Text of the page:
Back to Browse Journals » Research and Reports in Tropical Medicine » Volume 2

Chemotherapeutic efficacy of a natural combination in the treatment of mansonic schistosomiasis: an experimental study

Authors Rashad Abdul-Ghani, Naguiba Loutfy, Manal Sheta, et al

Published 6 January 2011 Volume 2011:2 Pages 1—7


Review by Single-blind

Peer reviewer comments 5

Rashad Abdul-Ghani1, Naguiba Loutfy2, Manal Sheta3, Azza Hassan2
1Department of Medical Parasitology, Faculty of Medicine and Health Sciences, Sana’a University, Sana’a, Yemen; 2Tropical Health Department, High Institute of Public Health, 3Department of Pathology, Medical Research Institute, Alexandria University, Alexandria, Egypt

Purpose: Combination chemotherapy of Schistosoma mansoni has been studied previously, with praziquantel being the basis of combination. Artemether and myrrh are compounds of a natural origin that have been investigated experimentally and clinically against schistosomiasis. Artemether is used as an antimalarial drug, and has been used as a chemoprophylactic drug against Schistosoma japonica in China whereas myrrh extract is manufactured and prescribed as an antischistosomal drug in Egypt. The present study investigated the experimental efficacy of combining artemether and myrrh using three different protocols in mice infected with the Egyptian strain of S. mansoni.
Methods: Experiments were performed on 40 eight-week-old female Swiss albino mice divided into three experimental groups and one control group. Assessment of efficacy was based on a suite of parasitologic and histopathologic parameters. Parasitologic parameters included reductions in total and female worm burdens, reductions in hepatic and intestinal wall tissue egg loads, and alterations in oogram patterns in the experimental groups compared to the infected untreated control. Histopathologic parameters comprised microscopic examination of liver sections stained with hematoxylin and eosin to study the reductions in the mean counts and diameters of hepatic granulomas as well as their healing ratios compared to the control.
Results: Reductions of 43.9%–58.2% in total worm burdens and 42.4%–63.7% in female worm burdens were induced. Meanwhile, significant reductions of 63.1%–77.8% in eggs per gram of small intestinal tissue and of 56.5%–66.3% in eggs per gram of liver tissue were also observed. The combination also caused alterations in the oogram pattern as well as amelioration of hepatic lesions as evidenced by increased ratios of healed granulomas in the treated groups compared to the control.
Conclusion: The experimental efficacy of the artemether–myrrh combination against the Egyptian strain of S. mansoni was evident, but not to an extent that would warrant clinical trials in humans.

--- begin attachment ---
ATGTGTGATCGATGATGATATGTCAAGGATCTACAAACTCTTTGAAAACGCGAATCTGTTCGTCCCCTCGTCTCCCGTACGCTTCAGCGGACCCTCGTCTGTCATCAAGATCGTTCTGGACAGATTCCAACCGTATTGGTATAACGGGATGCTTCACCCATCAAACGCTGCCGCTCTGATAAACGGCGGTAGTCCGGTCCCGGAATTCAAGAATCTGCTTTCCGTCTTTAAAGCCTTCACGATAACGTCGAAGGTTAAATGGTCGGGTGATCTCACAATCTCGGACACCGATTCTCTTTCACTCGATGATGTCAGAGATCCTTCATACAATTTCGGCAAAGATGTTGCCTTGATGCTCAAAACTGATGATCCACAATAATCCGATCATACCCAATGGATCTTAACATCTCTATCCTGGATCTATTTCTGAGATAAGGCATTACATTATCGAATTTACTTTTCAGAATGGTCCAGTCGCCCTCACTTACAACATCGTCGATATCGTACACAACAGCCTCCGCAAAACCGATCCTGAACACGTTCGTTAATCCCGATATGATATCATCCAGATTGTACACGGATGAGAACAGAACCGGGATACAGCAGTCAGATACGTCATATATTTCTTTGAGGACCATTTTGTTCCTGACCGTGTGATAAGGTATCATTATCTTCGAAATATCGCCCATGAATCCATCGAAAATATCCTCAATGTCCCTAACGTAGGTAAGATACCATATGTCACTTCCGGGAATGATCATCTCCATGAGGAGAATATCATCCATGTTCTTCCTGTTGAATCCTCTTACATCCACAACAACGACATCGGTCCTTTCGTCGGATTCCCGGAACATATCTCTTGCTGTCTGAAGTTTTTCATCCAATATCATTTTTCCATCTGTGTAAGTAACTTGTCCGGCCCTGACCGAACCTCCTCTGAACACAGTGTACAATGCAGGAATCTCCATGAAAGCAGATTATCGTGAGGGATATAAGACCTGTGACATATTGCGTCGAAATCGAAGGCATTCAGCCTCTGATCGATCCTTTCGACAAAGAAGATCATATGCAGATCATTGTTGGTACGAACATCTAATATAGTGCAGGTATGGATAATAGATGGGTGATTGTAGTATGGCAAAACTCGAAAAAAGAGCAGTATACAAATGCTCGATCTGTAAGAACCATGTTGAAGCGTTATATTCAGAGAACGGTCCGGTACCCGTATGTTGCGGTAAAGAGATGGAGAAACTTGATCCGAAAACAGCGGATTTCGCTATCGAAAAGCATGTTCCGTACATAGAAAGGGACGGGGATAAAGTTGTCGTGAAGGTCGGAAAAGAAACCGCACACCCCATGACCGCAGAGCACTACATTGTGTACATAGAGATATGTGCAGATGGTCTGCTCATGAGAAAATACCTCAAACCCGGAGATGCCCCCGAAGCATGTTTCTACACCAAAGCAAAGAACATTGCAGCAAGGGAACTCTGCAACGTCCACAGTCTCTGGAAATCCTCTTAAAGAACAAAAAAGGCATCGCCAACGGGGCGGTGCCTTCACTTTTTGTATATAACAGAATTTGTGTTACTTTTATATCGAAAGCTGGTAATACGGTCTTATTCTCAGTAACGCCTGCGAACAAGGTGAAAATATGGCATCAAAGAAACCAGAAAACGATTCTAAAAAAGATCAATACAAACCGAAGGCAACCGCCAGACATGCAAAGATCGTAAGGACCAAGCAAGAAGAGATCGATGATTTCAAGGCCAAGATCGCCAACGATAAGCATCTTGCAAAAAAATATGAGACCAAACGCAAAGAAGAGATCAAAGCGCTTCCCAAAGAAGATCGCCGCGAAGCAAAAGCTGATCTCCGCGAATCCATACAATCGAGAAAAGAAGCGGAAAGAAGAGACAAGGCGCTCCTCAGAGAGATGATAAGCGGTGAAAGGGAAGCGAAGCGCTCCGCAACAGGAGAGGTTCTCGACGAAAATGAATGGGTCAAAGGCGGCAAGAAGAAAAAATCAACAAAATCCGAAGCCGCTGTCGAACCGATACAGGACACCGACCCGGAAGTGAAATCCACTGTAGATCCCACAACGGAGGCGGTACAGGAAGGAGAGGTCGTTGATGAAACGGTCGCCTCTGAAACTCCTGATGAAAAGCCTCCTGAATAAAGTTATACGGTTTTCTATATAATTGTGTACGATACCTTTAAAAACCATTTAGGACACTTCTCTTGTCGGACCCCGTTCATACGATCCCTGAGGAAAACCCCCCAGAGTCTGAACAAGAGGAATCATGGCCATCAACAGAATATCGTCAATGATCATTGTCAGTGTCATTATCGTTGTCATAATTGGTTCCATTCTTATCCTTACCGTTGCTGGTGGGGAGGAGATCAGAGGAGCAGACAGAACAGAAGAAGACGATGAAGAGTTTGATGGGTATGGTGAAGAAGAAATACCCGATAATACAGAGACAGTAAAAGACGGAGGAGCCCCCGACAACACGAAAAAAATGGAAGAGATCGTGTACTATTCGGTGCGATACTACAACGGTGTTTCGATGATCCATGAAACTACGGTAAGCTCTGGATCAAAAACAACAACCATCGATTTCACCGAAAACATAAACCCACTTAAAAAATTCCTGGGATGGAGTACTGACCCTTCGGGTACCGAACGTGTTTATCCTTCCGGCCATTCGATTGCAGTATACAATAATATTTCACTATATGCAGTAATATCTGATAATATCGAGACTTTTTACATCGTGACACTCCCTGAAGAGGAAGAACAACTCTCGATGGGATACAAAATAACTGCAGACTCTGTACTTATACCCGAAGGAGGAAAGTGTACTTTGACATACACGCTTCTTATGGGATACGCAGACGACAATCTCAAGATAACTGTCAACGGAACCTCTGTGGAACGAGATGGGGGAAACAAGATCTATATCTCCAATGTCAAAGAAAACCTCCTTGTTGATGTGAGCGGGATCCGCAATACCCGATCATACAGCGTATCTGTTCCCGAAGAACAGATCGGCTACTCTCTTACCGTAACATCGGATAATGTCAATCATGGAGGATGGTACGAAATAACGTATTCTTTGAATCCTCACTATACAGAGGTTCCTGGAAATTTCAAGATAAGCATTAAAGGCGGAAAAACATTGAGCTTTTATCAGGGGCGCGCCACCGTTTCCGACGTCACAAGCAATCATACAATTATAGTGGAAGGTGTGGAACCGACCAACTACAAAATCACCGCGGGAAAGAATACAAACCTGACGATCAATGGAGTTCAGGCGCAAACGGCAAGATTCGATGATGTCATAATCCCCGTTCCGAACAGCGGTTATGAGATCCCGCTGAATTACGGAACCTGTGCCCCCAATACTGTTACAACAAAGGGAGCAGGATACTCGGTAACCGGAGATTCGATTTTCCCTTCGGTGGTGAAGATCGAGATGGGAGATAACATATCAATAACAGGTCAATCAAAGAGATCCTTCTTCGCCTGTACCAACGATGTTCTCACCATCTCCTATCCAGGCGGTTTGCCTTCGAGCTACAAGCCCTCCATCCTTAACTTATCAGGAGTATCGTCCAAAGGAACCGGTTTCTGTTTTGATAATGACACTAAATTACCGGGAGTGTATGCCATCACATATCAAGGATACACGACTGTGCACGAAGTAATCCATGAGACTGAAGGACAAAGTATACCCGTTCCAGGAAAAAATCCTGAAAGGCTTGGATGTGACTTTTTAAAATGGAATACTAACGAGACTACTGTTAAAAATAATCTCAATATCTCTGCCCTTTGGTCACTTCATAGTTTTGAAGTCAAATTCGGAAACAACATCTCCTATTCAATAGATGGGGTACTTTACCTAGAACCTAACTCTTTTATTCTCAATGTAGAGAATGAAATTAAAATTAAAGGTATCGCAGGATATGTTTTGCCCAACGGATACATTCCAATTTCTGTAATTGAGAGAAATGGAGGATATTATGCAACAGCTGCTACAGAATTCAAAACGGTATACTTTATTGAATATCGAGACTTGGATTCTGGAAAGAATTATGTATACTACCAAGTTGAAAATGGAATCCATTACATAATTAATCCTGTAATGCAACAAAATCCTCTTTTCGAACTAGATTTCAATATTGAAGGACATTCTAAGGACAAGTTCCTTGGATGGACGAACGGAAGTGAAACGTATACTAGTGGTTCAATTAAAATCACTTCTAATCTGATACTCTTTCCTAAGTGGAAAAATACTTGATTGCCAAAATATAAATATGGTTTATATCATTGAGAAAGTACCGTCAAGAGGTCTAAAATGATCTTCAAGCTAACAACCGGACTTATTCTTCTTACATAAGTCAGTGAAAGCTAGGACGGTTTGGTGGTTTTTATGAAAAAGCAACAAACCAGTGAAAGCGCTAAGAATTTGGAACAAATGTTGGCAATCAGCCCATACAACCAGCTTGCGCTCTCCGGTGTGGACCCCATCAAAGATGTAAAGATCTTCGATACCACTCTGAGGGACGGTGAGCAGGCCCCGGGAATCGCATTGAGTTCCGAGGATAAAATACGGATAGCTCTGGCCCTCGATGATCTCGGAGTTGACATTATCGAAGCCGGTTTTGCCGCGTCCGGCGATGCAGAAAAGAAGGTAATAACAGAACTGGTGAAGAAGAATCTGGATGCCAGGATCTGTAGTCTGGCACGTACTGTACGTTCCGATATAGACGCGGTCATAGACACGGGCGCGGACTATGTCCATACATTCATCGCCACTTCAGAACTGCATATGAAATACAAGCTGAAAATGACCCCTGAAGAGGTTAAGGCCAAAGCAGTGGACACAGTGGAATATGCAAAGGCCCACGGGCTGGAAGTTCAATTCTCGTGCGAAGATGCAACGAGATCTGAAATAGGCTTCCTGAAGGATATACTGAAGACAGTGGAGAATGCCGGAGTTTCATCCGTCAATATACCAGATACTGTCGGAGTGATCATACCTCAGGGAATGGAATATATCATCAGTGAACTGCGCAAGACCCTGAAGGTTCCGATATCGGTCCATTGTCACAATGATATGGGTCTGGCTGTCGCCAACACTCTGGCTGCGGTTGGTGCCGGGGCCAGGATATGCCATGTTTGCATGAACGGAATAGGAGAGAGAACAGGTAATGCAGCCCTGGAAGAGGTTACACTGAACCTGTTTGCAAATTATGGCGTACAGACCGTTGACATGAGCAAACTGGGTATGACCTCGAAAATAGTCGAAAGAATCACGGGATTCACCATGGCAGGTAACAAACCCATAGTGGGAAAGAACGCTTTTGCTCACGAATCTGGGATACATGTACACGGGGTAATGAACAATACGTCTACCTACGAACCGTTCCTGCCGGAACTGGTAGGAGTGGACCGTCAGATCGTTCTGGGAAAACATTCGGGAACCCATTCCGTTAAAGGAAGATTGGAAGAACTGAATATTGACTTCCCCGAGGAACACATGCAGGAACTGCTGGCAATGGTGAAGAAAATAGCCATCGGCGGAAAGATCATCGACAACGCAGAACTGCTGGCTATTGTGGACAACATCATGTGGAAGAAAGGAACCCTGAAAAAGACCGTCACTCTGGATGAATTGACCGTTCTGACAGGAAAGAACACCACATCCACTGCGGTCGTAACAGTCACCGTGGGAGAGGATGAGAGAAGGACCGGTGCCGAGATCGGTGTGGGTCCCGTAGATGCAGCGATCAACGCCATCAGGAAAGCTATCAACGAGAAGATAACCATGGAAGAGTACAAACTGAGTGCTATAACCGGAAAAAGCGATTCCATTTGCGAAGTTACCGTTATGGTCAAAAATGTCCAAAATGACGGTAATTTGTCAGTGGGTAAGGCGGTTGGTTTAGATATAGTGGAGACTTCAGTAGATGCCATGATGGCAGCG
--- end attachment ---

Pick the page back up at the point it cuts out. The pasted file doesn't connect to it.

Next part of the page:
Keywords: Schistosoma mansoni, combination chemotherapy, artemether, myrrh, natural drugs

Download Article [PDF] 

Creative Commons License This work is published by Dove Medical Press Limited, and licensed under Creative Commons Attribution - Non Commercial (unported, v3.0) License. The full terms of the License are available at Non-commercial uses of the work are permitted without any further permission from Dove Medical Press Limited, provided the work is properly attributed. Permissions beyond the scope of the License are administered by Dove Medical Press Limited. Information on how to request permission may be found at:

Other articles by this author:

Contamination of irrigation systems of dental units with Cryptosporidium species in Alexandria, Egypt: a neglected disinfection pitfall

Hassan A, Farouk H, Abdul-Ghani R, Hassanein F

Risk Management and Healthcare Policy 2012, 5:93-95

Published Date: 17 August 2012

Efficacy of low-dose myrrh protocols in the treatment of experimental schistosomiasis mansoni: hepatic improvement without parasitologic cure

Rashad Abdul-Ghani, Naguiba Loutfy, Manal Sheta, et al

Research and Reports in Tropical Medicine 2010, 1:65-71

Published Date: 16 November 2010

Readers of this article also read:

Green synthesis of water-soluble nontoxic polymeric nanocomposites containing silver nanoparticles

Prozorova GF, Pozdnyakov AS, Kuznetsova NP, Korzhova SA, Emel’yanov AI, Ermakova TG, Fadeeva TV, Sosedova LM

International Journal of Nanomedicine 2014, 9:1883-1889

Published Date: 16 April 2014

Gefarnate stimulates mucin-like glycoprotein secretion in conjunctival tissue and ameliorates corneal epithelial damage in animal dry-eye models

Dota A, Takaoka-Shichijo Y, Nakamura M

Clinical Ophthalmology 2013, 7:211-217

Published Date: 29 January 2013

Methacrylic-based nanogels for the pH-sensitive delivery of 5-Fluorouracil in the colon

Ashwanikumar N, Kumar NA, Nair SA, Kumar GS

International Journal of Nanomedicine 2012, 7:5769-5779

Published Date: 15 November 2012

A novel preparation method for silicone oil nanoemulsions and its application for coating hair with silicone

Hu Z, Liao M, Chen Y, Cai Y, Meng L, Liu Y, Lv N, Liu Z, Yuan W

International Journal of Nanomedicine 2012, 7:5719-5724

Published Date: 12 November 2012

Cross-linked acrylic hydrogel for the controlled delivery of hydrophobic drugs in cancer therapy

Deepa G, Thulasidasan AK, Anto RJ, Pillai JJ, Kumar GS

International Journal of Nanomedicine 2012, 7:4077-4088

Published Date: 27 July 2012


Chen ZQ, Liu Y, Zhao JH, Wang L, Feng NP

International Journal of Nanomedicine 2012, 7:1709-1710

Published Date: 30 March 2012

Particle size reduction to the nanometer range: a promising approach to improve buccal absorption of poorly water-soluble drugs

Rao S, Song Y, Peddie F, Evans AM

International Journal of Nanomedicine 2011, 6:1245-1251

Published Date: 20 June 2011

Crystallization after intravitreal ganciclovir injection

Pitipol Choopong, Nattaporn Tesavibul, Nattawut Rodanant

Clinical Ophthalmology 2010, 4:709-711

Published Date: 14 July 2010